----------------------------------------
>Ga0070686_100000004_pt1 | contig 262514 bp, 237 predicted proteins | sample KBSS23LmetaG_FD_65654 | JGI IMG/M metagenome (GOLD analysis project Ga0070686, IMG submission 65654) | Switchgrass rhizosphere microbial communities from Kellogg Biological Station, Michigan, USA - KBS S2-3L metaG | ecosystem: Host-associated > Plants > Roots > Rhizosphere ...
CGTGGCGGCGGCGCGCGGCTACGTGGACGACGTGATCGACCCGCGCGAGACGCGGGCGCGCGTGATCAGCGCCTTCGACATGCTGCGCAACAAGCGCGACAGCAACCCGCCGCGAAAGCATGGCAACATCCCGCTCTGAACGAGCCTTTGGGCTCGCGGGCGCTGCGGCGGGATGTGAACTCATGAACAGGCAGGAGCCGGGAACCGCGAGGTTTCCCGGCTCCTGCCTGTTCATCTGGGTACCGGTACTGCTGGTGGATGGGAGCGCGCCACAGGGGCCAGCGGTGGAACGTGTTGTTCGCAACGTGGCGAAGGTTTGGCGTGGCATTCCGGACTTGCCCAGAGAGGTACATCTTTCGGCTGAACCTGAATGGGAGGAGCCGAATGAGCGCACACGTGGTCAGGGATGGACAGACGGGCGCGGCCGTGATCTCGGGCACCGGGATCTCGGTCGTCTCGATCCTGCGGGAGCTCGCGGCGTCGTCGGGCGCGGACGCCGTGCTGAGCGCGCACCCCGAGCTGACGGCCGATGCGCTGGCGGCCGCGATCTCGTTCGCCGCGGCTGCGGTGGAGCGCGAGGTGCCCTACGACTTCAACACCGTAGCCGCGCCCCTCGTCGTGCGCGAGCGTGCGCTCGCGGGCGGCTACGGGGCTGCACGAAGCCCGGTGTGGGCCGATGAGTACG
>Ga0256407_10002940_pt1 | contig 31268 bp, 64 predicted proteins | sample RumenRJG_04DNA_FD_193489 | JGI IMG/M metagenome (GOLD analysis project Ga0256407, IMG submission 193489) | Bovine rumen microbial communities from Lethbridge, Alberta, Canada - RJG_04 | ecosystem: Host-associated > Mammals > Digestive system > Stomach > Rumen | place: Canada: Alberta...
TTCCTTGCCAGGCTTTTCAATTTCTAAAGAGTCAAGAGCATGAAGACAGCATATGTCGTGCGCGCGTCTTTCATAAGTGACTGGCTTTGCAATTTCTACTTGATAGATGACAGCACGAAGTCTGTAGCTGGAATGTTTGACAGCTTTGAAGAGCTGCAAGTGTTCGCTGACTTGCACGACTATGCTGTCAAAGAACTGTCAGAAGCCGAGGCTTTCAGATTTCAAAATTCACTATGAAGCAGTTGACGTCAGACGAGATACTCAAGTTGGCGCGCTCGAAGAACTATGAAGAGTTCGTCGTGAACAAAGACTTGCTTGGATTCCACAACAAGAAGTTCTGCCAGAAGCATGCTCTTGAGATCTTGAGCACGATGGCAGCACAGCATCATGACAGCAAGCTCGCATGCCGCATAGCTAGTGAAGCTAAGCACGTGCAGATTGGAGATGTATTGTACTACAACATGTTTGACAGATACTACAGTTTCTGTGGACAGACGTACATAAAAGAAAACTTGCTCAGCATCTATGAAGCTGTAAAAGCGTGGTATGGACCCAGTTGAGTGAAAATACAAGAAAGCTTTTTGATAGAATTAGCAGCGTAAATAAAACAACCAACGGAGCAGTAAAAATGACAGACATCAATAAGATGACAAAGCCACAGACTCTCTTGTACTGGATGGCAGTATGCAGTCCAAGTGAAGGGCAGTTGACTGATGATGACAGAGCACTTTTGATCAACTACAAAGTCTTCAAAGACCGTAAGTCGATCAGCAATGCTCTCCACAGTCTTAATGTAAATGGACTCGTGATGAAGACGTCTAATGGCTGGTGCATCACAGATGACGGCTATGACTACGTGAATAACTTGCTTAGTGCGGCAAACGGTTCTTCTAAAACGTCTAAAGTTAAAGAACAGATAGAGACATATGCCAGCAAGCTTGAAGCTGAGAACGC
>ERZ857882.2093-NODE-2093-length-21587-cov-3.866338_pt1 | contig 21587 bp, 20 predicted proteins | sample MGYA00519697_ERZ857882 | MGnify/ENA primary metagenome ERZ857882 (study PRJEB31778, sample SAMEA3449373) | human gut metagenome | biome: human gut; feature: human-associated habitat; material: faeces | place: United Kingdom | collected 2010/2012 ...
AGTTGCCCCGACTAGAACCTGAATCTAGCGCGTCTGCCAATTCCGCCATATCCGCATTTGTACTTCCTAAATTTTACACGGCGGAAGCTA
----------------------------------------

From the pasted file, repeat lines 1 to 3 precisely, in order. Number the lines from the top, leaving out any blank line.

>Ga0070686_100000004_pt1 | contig 262514 bp, 237 predicted proteins | sample KBSS23LmetaG_FD_65654 | JGI IMG/M metagenome (GOLD analysis project Ga0070686, IMG submission 65654) | Switchgrass rhizosphere microbial communities from Kellogg Biological Station, Michigan, USA - KBS S2-3L metaG | ecosystem: Host-associated > Plants > Roots > Rhizosphere ...
CGTGGCGGCGGCGCGCGGCTACGTGGACGACGTGATCGACCCGCGCGAGACGCGGGCGCGCGTGATCAGCGCCTTCGACATGCTGCGCAACAAGCGCGACAGCAACCCGCCGCGAAAGCATGGCAACATCCCGCTCTGAACGAGCCTTTGGGCTCGCGGGCGCTGCGGCGGGATGTGAACTCATGAACAGGCAGGAGCCGGGAACCGCGAGGTTTCCCGGCTCCTGCCTGTTCATCTGGGTACCGGTACTGCTGGTGGATGGGAGCGCGCCACAGGGGCCAGCGGTGGAACGTGTTGTTCGCAACGTGGCGAAGGTTTGGCGTGGCATTCCGGACTTGCCCAGAGAGGTACATCTTTCGGCTGAACCTGAATGGGAGGAGCCGAATGAGCGCACACGTGGTCAGGGATGGACAGACGGGCGCGGCCGTGATCTCGGGCACCGGGATCTCGGTCGTCTCGATCCTGCGGGAGCTCGCGGCGTCGTCGGGCGCGGACGCCGTGCTGAGCGCGCACCCCGAGCTGACGGCCGATGCGCTGGCGGCCGCGATCTCGTTCGCCGCGGCTGCGGTGGAGCGCGAGGTGCCCTACGACTTCAACACCGTAGCCGCGCCCCTCGTCGTGCGCGAGCGTGCGCTCGCGGGCGGCTACGGGGCTGCACGAAGCCCGGTGTGGGCCGATGAGTACG
>Ga0256407_10002940_pt1 | contig 31268 bp, 64 predicted proteins | sample RumenRJG_04DNA_FD_193489 | JGI IMG/M metagenome (GOLD analysis project Ga0256407, IMG submission 193489) | Bovine rumen microbial communities from Lethbridge, Alberta, Canada - RJG_04 | ecosystem: Host-associated > Mammals > Digestive system > Stomach > Rumen | place: Canada: Alberta...